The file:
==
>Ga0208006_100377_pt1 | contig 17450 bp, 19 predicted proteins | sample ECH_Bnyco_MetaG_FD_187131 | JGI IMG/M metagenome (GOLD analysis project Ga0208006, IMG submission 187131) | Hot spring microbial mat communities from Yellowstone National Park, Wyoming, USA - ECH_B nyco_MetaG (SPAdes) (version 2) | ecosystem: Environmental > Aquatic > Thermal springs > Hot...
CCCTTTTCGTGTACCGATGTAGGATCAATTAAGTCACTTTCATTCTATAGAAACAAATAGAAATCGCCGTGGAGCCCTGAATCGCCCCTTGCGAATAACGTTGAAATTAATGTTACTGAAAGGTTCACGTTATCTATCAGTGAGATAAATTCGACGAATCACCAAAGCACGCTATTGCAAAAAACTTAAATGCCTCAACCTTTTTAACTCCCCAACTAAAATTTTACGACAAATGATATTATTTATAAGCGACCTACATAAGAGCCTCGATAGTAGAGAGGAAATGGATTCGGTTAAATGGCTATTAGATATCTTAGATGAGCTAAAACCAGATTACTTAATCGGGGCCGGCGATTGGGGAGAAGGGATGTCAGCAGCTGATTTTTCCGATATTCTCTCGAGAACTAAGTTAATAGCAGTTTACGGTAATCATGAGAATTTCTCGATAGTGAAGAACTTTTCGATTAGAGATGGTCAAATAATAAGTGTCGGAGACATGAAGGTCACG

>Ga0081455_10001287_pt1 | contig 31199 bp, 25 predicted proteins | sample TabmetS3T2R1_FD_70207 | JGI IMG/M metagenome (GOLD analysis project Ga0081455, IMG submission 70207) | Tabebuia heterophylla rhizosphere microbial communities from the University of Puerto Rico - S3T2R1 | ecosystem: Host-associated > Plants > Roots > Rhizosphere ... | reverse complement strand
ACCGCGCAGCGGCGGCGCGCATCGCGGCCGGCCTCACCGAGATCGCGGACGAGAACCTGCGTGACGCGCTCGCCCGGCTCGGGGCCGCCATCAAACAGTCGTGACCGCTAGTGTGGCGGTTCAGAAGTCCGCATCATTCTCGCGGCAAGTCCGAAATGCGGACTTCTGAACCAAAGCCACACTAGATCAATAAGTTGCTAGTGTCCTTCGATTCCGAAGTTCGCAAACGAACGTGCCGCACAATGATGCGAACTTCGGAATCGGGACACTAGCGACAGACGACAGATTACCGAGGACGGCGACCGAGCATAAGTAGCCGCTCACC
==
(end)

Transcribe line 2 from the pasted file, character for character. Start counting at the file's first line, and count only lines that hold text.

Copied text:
CCCTTTTCGTGTACCGATGTAGGATCAATTAAGTCACTTTCATTCTATAGAAACAAATAGAAATCGCCGTGGAGCCCTGAATCGCCCCTTGCGAATAACGTTGAAATTAATGTTACTGAAAGGTTCACGTTATCTATCAGTGAGATAAATTCGACGAATCACCAAAGCACGCTATTGCAAAAAACTTAAATGCCTCAACCTTTTTAACTCCCCAACTAAAATTTTACGACAAATGATATTATTTATAAGCGACCTACATAAGAGCCTCGATAGTAGAGAGGAAATGGATTCGGTTAAATGGCTATTAGATATCTTAGATGAGCTAAAACCAGATTACTTAATCGGGGCCGGCGATTGGGGAGAAGGGATGTCAGCAGCTGATTTTTCCGATATTCTCTCGAGAACTAAGTTAATAGCAGTTTACGGTAATCATGAGAATTTCTCGATAGTGAAGAACTTTTCGATTAGAGATGGTCAAATAATAAGTGTCGGAGACATGAAGGTCACG